Electronic health record (EHR) technology is changing the way healthcare organizations meet the needs of their patients, physicians and employees.  According to HIMSS officials:

 “EHR technology is “meaningful” when it has capabilities including e-prescribing, exchanging electronic health information to improve the quality of care, having the capacity to provide clinical decision support to support practitioner order entry and submitting clinical quality measures – and other measures – as selected by the Secretary of Health and Human Services.” (from Healthcare IT News April 28, 2009).

 This translates to increased requirements for overall computerized system availability.  Clinical systems need to be architected to provide electronic health record services at all times in a flexible and secure manner.  To achieve this level, a heavy investment in advanced technical infrastructure has to be implemented.  The underlying information system technologies used to build a redundant, resilient datacenter are the network, storage, computing capacity, power, cooling, and adequate space.

 All healthcare organizations will be required to provide “meaningful” EHR technology.  Due to the technical complexity this will be a financial and technical challenge for many.  The options available to organizations would be to build and maintain their own technology infrastructure, purchase applications from a provider (Software as a Service model), merge or consolidate with other organizations and or lease technology capacity.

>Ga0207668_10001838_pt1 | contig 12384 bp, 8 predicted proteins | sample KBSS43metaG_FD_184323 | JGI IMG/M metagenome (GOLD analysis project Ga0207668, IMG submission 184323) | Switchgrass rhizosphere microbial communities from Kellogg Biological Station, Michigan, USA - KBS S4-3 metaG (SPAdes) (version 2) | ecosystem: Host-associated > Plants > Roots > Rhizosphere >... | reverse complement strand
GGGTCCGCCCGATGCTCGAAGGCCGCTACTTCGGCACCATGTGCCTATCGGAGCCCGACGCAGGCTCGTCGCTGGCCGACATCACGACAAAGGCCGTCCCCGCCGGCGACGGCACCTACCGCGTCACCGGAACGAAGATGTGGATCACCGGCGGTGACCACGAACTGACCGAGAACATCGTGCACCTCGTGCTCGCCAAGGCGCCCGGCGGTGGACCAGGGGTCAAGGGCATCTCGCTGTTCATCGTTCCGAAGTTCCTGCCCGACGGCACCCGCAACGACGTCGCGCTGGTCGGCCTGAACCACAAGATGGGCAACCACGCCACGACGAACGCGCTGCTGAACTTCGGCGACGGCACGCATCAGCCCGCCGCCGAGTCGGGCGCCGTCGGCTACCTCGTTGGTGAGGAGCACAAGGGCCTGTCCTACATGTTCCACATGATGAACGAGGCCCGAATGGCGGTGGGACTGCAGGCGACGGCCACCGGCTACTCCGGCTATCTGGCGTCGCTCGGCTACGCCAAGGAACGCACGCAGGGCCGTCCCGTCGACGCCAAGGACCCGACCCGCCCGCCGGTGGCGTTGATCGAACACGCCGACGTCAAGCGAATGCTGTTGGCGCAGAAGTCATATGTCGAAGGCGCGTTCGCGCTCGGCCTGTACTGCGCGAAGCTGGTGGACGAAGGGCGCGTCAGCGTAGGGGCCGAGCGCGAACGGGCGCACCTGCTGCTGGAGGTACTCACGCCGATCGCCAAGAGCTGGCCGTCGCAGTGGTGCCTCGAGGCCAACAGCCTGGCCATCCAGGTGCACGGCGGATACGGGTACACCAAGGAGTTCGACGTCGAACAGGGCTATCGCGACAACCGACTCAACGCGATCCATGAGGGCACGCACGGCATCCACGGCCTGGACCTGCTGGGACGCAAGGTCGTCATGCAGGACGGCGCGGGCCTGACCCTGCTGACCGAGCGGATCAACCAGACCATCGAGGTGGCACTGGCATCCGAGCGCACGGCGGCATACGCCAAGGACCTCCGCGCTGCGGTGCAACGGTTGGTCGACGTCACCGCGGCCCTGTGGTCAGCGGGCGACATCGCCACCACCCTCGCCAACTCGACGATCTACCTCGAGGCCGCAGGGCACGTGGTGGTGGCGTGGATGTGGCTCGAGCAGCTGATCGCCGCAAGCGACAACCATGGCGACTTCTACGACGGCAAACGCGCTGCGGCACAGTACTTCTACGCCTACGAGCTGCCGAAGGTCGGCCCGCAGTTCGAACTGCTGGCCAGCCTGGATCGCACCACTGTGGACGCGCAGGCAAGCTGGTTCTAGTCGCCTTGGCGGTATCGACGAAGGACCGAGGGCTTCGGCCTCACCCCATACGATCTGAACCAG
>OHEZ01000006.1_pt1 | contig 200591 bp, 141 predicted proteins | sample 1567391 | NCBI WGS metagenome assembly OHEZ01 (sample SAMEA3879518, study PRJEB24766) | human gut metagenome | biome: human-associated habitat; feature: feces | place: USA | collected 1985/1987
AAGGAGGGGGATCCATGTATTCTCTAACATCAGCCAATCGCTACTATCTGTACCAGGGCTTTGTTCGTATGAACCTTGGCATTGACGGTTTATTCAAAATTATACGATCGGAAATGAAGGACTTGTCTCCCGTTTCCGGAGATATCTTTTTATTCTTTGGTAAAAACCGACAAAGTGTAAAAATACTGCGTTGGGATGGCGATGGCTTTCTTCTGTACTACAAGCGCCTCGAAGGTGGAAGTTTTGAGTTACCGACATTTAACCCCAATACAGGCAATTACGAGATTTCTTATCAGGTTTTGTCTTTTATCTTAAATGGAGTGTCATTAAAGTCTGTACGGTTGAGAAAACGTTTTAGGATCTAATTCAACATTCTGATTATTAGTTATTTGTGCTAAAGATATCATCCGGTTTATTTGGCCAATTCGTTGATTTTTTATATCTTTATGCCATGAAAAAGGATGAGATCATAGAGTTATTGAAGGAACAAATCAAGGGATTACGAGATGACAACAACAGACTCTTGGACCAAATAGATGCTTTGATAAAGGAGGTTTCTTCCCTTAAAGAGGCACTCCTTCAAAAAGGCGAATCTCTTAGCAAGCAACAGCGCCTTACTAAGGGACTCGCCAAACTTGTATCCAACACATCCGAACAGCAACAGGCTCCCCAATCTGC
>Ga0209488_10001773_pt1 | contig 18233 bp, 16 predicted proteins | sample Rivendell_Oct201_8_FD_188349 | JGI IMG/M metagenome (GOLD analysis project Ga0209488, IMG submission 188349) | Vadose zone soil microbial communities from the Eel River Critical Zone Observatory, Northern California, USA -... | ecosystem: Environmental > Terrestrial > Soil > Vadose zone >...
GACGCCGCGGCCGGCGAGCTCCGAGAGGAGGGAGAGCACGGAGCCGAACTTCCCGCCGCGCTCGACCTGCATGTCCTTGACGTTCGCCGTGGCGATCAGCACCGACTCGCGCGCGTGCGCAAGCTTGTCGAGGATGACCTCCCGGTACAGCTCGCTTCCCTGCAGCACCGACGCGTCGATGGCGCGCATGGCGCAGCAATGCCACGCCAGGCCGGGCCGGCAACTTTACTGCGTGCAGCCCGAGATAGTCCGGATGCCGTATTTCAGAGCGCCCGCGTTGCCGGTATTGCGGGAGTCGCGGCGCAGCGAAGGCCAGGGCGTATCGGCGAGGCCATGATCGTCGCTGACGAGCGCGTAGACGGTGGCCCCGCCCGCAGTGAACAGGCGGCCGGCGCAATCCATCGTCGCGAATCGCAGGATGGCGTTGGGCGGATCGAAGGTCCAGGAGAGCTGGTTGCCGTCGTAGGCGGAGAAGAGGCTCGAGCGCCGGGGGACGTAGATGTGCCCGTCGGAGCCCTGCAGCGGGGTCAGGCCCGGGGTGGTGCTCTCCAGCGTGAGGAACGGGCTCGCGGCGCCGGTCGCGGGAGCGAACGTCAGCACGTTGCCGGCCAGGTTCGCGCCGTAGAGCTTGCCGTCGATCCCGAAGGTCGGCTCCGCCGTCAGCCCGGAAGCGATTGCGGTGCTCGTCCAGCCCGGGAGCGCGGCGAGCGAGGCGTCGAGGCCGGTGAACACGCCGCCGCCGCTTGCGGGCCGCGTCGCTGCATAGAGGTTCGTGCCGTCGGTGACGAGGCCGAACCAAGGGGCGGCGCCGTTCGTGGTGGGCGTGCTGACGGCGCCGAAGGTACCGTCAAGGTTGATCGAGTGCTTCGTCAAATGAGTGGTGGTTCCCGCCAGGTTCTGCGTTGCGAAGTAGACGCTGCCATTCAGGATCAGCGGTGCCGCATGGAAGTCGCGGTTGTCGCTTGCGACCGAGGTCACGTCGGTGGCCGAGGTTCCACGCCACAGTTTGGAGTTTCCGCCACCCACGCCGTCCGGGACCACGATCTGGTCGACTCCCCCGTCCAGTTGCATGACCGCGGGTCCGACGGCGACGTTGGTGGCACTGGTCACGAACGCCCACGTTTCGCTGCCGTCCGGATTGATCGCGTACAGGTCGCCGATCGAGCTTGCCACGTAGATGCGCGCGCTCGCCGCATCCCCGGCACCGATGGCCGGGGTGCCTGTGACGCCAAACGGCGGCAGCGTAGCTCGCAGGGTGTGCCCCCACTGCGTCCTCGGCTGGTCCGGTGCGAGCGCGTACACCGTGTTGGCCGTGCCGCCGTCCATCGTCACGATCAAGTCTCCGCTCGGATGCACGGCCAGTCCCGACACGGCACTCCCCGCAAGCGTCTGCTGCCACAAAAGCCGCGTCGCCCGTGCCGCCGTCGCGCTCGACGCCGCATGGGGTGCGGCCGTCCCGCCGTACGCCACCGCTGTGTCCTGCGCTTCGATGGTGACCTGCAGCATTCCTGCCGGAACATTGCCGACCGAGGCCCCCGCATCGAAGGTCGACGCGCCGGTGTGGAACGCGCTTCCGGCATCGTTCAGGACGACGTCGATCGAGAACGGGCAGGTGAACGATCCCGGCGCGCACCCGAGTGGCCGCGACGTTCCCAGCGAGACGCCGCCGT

We are at an evolution period for healthcare IT which will change the way healthcare is delivered in America.  I am excited to be a part of it, shaping how we move forward.


My plan is to use this blog as a way to lay out my thoughts on healthcare IT with a focus of the underlying technology infrastructure.  Key pieces being datacenter, compute capacity, storage, virtualization and application delivery.





October 23, 2009 Posted by | General, Healthcare IT General | | Leave a comment